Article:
The New York Times has published an article, which will appear in Sunday’s print magazine, about Susan Gerbic and her team of Guerrilla Skeptics. They update Wikipedia with articles related to pseudoscience and religion and, relevant here, do a lot of work to expose so-called “psychics.” She’s especially eager to expose “mediums” like James Van Praagh and John Edward — the “grief vampires” who prey on those who have lost loved ones by claiming to “connect” with them beyond the grave.
Reporter Jack Hitt was there during the development and execution of one sting memorably called “Operation Peach Pit.” Gerbic’s team essentially created fake Facebook profiles for people who bought tickets to a show featuring “medium” Matt Fraser. Those fake profiles would include a lot of very specific, very false, details about their lives. If the sting worked, Fraser would “recall” those fake details during the main event… suggesting that his ability to “connect” with dead people was really the result of some quick Googling and Facebook searching. I won’t give away how that sting turned out, though you can read the participants’ writeup here.
At a different event, Hitt (sitting separate from Gerbic’s team in the crowd) pointed out why these types of events seem so real for people gullible enough to fall for the ruse:
Suddenly, the real sorrow of this stranger’s loss was here, near me, on my row. And then the whole room felt it. “Your mom says I am taking responsibility for that.” I could barely look up. This little moment felt so intimate and private. Grief is one of those emotions that doesn’t happen publicly too often, and so when it does, the mood easily dominates the room. With each reading, Fraser was, in fact, summoning the dead because all these middle-aged people had lived lives. We all knew death, family death, deeply felt. One by one, everyone in the room was reliving some loss. Helplessly, I thought of my own father, who died when I was 11, and those old emotions, stored away but never far off, took hold of me as if I were graveside.
The audience was with her; our grief held her. We were all wrapped in rich, old memories of aching pain. Maybe dead spirits aren’t real. But these emotions were. My exhausted father waking up early on his Saturday off to watch cartoons with his little kid. Decades disappeared. I squeezed back a little boy’s confused tears. “Sonny boy,” my mom said one morning, “I have something sad to tell you.” I so miss him.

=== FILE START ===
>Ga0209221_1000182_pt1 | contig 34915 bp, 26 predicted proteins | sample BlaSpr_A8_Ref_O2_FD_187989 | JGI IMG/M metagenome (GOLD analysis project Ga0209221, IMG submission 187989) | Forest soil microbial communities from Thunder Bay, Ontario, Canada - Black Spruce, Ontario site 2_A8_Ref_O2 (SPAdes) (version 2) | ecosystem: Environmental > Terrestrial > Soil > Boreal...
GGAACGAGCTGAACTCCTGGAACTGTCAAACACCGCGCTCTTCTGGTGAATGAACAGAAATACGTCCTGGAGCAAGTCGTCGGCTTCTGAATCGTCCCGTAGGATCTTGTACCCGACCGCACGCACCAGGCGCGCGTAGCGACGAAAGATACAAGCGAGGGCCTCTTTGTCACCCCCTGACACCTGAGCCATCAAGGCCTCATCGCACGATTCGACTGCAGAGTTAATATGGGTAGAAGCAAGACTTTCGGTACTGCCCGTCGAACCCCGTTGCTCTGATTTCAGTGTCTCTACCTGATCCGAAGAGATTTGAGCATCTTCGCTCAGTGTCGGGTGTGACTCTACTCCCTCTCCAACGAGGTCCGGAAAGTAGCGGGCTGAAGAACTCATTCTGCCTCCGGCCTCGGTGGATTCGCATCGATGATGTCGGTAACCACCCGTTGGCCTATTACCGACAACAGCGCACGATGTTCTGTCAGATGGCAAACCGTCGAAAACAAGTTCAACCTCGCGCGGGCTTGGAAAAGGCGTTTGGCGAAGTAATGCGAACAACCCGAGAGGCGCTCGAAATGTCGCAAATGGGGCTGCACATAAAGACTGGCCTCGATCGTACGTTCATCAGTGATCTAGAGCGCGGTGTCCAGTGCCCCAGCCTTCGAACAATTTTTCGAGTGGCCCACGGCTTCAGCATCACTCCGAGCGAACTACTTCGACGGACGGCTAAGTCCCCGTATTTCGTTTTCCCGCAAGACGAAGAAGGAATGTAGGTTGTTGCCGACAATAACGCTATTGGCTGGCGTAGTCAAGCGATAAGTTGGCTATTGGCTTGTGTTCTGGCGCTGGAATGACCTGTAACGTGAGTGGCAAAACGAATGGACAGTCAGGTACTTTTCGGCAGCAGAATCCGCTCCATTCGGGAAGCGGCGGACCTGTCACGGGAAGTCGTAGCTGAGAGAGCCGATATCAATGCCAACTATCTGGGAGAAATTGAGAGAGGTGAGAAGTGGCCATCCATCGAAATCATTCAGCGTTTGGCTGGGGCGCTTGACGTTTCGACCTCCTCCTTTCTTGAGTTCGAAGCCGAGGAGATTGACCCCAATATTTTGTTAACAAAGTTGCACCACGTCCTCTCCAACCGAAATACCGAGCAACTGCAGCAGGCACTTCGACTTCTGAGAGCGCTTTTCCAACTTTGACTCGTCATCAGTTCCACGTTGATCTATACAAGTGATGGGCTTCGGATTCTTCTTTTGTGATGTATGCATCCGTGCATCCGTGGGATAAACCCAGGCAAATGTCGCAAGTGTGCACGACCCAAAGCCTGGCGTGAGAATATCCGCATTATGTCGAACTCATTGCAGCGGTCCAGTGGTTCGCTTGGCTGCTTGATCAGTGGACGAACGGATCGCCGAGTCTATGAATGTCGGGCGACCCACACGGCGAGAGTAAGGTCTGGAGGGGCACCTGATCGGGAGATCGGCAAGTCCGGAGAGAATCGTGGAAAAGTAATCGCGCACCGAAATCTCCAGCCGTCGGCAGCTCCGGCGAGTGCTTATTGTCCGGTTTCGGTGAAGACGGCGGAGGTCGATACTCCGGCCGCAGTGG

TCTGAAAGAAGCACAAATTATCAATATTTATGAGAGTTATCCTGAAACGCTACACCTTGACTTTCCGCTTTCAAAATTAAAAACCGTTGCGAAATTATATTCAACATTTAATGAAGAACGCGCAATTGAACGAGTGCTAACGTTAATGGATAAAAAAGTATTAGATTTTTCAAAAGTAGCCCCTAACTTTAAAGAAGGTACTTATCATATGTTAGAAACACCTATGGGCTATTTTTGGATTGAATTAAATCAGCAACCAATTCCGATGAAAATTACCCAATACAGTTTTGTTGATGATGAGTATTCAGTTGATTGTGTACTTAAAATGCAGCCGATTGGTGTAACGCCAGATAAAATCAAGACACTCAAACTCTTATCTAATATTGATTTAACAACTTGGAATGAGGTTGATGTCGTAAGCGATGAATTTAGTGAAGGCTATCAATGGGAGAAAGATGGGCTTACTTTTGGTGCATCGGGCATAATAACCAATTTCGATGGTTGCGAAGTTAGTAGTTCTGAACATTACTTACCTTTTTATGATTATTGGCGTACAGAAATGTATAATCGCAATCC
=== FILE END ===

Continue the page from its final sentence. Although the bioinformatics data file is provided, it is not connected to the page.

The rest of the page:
This is what skeptics understand. We know the power of grief. We understand the finality of death. And Gerbic’s team hates how some people are willing to manipulate that grief, and toy with people’s emotions, to make themselves rich. It’s truly despicable. It’s even worse when they realize they have no special powers but play the game anyway.
This is the sort of debunking James Randi was a master of during his heyday. He pulled apart the curtain so anyone with a hint of curiosity could see how the trick was accomplished. Not everyone will want to know, of course, but for those who do, he gave away the exact details that people like Thomas John use when they’re giving readings. Gerbic is doing the same. As she suggests in the article, she knows she won’t convince everybody that psychic mediums aren’t real, but she hopes she can lay the groundwork for that revelation through her operations. After that, it’s up to individuals to do their own research into these “psychic” performers.
I was curious if Gerbic worried that exposing her own tricks online would allow these performers to catch on — perhaps they’d be more careful before the next live show, or they would know where to look before selecting audience members. She told me, “I hope they see Gerbics in their audience every time they look out and wonder if we might be there.” She added that all the Facebook characters mentioned in the article would be changed before any future stings.
If this article makes mediums more hesitant or spooked about what they find online before an event, good. Make them squirm, right?
(Image via Shutterstock)